Simulated annealing

Simulated annealing is a method for exploring a problem space. The heuristic is that at the beginning of the exploration you start with a random solution i and a temperature T. At each step along the way you try to find a better value for F(i) by picking a neighbor j and evaluating F(j).

The twist in the algorithm is that depending on the temperature T, you might decide to move from i to j even if F(j) < F(i). The goal is to find a global maximum, not just a local maximum, so you’re willing to “explore” a less desirable result - initially with a high probability, but as the temperature decreases, then less and less until the system is cooled.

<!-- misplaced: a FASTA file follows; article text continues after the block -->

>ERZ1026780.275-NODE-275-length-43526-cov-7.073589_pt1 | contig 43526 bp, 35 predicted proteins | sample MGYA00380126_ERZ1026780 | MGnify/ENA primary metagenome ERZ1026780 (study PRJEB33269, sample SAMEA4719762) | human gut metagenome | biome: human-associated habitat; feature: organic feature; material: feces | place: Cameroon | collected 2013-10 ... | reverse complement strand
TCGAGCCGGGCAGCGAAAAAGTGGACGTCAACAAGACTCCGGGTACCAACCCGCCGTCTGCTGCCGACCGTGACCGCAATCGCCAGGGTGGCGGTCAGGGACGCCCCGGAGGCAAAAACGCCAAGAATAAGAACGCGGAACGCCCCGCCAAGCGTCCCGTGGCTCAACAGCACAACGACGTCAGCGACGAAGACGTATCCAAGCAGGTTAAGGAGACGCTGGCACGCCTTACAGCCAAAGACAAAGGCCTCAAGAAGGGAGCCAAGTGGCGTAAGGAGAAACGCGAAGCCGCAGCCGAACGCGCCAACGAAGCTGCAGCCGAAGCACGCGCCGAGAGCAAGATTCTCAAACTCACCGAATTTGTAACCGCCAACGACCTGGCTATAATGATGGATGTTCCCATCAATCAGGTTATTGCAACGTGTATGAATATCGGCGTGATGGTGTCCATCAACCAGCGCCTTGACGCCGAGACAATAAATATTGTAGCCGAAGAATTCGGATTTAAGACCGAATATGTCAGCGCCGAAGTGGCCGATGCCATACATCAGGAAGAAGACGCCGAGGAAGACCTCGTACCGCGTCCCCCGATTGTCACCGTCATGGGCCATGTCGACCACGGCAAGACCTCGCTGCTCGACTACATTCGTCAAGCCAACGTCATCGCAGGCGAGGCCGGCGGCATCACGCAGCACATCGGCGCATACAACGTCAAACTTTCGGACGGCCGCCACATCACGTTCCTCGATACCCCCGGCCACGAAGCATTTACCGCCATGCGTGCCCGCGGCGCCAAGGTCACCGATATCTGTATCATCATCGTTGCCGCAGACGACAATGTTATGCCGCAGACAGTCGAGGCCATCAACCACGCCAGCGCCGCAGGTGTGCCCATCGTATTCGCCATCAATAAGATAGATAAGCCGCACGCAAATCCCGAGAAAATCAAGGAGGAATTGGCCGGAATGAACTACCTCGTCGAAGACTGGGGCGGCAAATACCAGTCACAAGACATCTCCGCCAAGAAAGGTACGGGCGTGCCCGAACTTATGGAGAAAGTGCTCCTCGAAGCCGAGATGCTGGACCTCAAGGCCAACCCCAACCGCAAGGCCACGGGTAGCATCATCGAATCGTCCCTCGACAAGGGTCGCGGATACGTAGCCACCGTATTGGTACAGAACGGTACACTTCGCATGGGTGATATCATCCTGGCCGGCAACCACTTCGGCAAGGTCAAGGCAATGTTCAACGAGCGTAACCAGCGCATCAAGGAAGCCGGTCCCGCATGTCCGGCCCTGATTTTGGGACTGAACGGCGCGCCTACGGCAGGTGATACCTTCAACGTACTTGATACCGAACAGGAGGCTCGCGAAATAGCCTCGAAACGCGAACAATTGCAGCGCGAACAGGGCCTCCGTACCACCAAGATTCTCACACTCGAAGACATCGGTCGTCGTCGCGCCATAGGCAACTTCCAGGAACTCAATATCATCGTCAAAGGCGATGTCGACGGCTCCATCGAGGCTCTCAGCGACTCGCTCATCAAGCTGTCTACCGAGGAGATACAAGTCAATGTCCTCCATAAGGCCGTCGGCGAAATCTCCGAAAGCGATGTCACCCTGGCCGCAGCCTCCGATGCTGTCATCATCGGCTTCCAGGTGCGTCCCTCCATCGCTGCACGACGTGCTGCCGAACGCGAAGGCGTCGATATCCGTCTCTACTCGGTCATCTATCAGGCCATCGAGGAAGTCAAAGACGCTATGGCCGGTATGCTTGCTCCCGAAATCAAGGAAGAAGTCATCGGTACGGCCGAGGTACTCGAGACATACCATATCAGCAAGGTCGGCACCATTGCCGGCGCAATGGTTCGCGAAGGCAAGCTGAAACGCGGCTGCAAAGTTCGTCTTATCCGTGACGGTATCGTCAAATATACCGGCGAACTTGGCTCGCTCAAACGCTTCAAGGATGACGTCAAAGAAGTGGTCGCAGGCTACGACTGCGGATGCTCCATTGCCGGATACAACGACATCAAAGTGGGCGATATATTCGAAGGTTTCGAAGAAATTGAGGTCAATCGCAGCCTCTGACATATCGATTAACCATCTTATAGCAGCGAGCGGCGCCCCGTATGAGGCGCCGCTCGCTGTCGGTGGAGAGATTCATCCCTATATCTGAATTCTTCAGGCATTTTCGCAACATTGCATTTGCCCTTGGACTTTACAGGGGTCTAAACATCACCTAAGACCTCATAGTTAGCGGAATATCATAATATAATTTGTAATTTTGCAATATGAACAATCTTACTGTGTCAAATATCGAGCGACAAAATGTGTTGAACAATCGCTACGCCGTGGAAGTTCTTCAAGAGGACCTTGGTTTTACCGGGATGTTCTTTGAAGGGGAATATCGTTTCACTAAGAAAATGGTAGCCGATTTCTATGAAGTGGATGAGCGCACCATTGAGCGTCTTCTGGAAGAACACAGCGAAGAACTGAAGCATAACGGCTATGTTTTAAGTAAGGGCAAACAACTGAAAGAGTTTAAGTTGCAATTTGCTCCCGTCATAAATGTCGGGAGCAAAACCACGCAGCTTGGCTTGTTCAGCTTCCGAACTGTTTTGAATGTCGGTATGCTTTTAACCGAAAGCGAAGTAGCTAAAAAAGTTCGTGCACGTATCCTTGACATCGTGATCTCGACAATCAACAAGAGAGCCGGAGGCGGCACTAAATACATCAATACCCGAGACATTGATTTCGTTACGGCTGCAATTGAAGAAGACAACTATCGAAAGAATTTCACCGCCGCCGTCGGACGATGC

The paper is by Kirkpatrick et al, 1983, which can be found among other places on Semantic Scholar.

@ARTICLE{Kirkpatrick83optimizationby, author = {S. Kirkpatrick and C. D. Gelatt and M. P. Vecchi}, title = {Optimization by simulated annealing}, journal = {SCIENCE}, year = {1983}, volume = {220}, number = {4598}, pages = {671–680} }